Q: Have you made friends with locals or do you mix mainly with other expats? What advice would you give to new expats looking to make friends? Any social/expat groups you can recommend?
A: Personally, I have more friends that are expats than locals; however, I became very close to some of my Vietnamese co-workers. I think that expats have to just take advantage of all opportunities and accept every invitation that is thrown their way. The main Facebook group for expats in HCMC is honestly terrible and full of trolls. But there are some good ones out there! Ladies, join Female Expats and Locals in HCMC! For socializing, you have Saigon International Friends. For foodies, there’s Foodies in Saigon and Vietnam is Awesome is a great resource for trip inspiration. 
 

Working in Vietnam

 
Q: Did you have a problem getting a visa or work permit for Vietnam? Did you tackle the visa process yourself or did you enlist the services of an immigration consultant?
A: The visa/work permit process in Vietnam is the world’s biggest headache. First and foremost, make sure that your current employer will sponsor your work permit. Don’t work for a place that refuses to do that for you. When we first arrived, we were on a month-long tourist visa for Americans, which was a terrible idea for being on a job hunt and we should have initially opted for the three-month one. Now, new laws have been enacted where there is only a single visa option for tourists, which is a one year long tourist visa with multiple entries. Work permits take two months to process and without one, you are heavily taxed by the government as a foreigner. There are so many visa services but the one I highly recommend is Nghia.vn.
 
Q: What’s the economic climate like in Ho Chi Minh City? Do you have any tips for expats looking to find a job there? Which resources did you find most useful?
A: HCMC is the commercial centre of Vietnam and is one of the fastest growing cities in the region. There’s a surplus of teaching jobs, although a little less than what’s available in Hanoi, and tons of opportunities in start-ups and business. Vietnamworks is a great resource, although most job opportunities I’ve come across have been via the Facebook groups or by word of mouth.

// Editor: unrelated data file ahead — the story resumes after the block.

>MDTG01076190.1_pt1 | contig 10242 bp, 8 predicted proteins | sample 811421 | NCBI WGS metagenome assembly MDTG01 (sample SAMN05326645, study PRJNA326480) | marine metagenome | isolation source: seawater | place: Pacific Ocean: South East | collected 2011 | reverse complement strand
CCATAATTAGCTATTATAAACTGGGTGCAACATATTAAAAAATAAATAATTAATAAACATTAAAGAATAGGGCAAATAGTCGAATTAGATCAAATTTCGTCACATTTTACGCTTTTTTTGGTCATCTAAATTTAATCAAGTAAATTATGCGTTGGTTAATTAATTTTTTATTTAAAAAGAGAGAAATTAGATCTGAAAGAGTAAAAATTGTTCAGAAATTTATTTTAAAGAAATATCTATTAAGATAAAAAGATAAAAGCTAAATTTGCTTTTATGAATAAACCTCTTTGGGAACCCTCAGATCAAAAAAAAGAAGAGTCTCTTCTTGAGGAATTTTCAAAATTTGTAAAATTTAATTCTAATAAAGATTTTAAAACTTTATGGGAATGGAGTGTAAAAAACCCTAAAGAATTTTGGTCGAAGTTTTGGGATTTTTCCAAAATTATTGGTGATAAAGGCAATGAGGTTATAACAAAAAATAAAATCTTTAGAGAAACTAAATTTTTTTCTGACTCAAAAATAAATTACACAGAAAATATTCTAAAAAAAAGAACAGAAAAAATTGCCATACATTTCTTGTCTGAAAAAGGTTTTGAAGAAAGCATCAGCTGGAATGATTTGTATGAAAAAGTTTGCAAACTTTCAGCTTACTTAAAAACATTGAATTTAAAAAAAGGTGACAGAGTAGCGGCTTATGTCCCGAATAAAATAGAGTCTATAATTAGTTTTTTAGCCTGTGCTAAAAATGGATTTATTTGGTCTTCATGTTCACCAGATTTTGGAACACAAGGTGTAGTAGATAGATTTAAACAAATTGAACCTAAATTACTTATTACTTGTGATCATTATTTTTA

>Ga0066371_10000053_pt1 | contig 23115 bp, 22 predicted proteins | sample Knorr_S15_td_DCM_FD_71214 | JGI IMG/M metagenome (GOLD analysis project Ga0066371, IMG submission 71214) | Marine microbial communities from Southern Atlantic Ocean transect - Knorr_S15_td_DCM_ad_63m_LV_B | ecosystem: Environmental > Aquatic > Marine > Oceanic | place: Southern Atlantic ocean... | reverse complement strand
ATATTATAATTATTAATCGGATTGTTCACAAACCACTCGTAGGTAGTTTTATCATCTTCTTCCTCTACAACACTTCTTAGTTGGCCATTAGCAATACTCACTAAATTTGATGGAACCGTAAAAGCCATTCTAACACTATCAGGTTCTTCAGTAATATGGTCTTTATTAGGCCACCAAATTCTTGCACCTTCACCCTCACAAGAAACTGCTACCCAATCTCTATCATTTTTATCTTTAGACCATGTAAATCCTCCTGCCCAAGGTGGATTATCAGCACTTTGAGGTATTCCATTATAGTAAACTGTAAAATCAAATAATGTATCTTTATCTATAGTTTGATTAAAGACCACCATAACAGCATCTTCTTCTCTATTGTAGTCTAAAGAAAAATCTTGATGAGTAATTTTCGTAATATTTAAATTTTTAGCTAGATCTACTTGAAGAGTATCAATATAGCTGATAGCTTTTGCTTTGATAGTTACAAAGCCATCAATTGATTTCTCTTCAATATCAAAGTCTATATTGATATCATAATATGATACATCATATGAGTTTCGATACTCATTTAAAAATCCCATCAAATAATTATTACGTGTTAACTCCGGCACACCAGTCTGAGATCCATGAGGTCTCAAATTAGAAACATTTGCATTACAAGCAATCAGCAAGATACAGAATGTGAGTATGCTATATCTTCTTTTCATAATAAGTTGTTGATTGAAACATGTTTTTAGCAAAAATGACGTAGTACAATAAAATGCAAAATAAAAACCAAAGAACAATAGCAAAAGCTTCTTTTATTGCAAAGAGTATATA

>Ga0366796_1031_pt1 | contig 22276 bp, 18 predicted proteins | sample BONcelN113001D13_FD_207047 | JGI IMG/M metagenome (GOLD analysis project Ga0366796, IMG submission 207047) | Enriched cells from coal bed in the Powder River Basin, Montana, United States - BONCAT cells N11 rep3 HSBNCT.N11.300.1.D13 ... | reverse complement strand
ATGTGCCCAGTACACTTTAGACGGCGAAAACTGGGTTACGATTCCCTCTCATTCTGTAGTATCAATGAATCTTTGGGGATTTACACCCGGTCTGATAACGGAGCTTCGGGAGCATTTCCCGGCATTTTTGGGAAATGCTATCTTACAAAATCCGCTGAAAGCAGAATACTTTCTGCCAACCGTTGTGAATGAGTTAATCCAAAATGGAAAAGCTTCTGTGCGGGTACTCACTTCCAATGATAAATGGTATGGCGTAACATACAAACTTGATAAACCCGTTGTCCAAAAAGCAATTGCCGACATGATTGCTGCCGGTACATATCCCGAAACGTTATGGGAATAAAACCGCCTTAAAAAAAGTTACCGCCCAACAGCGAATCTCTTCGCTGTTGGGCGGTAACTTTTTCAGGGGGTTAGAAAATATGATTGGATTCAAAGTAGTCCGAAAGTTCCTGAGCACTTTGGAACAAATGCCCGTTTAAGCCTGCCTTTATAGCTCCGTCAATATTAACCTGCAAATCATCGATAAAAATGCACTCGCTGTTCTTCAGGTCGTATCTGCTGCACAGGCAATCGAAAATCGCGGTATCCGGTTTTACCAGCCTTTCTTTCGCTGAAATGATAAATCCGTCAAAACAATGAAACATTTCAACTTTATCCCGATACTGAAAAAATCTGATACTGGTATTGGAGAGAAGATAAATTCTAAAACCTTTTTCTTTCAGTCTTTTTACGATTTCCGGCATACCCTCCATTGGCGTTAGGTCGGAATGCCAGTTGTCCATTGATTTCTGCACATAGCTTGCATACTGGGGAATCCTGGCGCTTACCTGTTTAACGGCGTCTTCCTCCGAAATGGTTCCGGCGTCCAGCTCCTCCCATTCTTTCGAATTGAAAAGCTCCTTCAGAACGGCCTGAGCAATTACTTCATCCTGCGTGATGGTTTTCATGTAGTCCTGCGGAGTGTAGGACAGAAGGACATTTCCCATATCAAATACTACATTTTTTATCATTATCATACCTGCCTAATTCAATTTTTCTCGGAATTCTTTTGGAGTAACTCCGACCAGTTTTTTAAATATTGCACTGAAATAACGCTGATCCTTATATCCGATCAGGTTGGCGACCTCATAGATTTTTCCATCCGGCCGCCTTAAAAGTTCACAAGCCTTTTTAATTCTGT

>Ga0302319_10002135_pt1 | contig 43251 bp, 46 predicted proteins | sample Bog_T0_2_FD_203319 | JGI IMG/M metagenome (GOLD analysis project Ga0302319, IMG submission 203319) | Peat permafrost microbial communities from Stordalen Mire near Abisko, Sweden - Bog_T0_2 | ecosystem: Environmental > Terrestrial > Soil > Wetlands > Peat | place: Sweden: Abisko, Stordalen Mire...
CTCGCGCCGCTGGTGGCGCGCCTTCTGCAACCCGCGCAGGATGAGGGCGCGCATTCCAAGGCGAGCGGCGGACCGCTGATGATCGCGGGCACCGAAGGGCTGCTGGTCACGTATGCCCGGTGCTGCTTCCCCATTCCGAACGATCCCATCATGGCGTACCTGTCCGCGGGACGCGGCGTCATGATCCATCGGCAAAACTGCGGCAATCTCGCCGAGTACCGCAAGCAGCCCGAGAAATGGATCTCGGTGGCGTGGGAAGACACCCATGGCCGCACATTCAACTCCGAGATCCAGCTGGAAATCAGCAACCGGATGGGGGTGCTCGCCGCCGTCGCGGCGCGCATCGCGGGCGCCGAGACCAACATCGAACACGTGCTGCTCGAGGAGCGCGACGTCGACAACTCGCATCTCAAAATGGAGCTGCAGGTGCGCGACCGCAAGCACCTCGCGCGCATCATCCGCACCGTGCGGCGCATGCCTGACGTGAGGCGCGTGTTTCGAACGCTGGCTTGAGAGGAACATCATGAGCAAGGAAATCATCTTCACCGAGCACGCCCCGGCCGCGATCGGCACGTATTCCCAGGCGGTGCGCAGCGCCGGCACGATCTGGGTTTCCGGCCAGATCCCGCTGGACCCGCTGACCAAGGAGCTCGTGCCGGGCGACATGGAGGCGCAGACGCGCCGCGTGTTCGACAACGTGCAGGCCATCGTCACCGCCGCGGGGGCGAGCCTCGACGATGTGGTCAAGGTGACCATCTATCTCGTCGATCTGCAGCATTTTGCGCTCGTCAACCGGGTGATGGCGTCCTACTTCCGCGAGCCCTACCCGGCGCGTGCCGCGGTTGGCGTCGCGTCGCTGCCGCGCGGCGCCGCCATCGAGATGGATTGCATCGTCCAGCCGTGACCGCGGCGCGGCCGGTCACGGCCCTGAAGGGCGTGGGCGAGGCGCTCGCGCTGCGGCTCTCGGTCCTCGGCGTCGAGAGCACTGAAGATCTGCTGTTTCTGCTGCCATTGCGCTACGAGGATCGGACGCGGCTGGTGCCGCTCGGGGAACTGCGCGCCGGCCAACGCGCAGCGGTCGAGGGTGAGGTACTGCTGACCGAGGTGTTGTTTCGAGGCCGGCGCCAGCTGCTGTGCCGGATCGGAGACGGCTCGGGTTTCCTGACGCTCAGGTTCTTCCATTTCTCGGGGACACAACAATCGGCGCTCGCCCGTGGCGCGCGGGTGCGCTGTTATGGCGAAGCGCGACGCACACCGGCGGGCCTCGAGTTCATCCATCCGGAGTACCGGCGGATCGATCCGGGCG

Q: How does the work culture differ from the US? Do you have any tips for expats doing business in Vietnam?
A: The work culture is very similar to that of the USA in that most jobs are 9 to 5s. From my observations, Vietnamese people are so hard working. One thing to note: there are a number of employers here who try to take advantage of the cheap labour and demand high standards of productivity without wanting to compensate fairly. And some try to cut corners with labour contracts but that’s a rare case. Always ask for a legitimate contract and clarify your benefits package before signing with a new employer.
 

Family and children in Vietnam

 
Q: Did your spouse or partner have problems adjusting to life in Vietnam? Do you think there are any specific challenges for a trailing spouse?
A: For Tim, his biggest hang-up when first moving here was the lack of support in Vietnam as opposed to what he experienced in Korea. Educators in Korea, especially those working with established programmes like EPIK (the public school programme), have flights, visa, and even housing arranged by their schools. In Vietnam, it’s all do-it-yourself, and that’s not so much of the challenge as having a constantly changing set of rules and no one to provide a direct set of answers.  I am used to chaos as I am originally from the Philippines where the structure is quite similar to that of Vietnam, but Tim wasn’t really prepared for that hurdle.
 

And finally…

 
Q: Is there any other advice you would like to offer new expat arrivals to Vietnam?
A: Tourists complain that there’s not much to do in the city; however, for those living here as expats, there is plenty to be done! I discover something new every day whether it’s a hole-in-the-wall café, or a shop hidden in some aging apartment space, or a fantastic new eatery. Honestly, I’m never bored! Expats – reach out when you need help. The expat community in HCMC is so welcoming and will always lend a hand when asked. Also, try to learn the language! Knowing a few words helps distinguish you from a tourist and can be the difference between a scam and a discount. Trust me!

- Interviewed in September 2016

Read more expat experiences in Vietnam.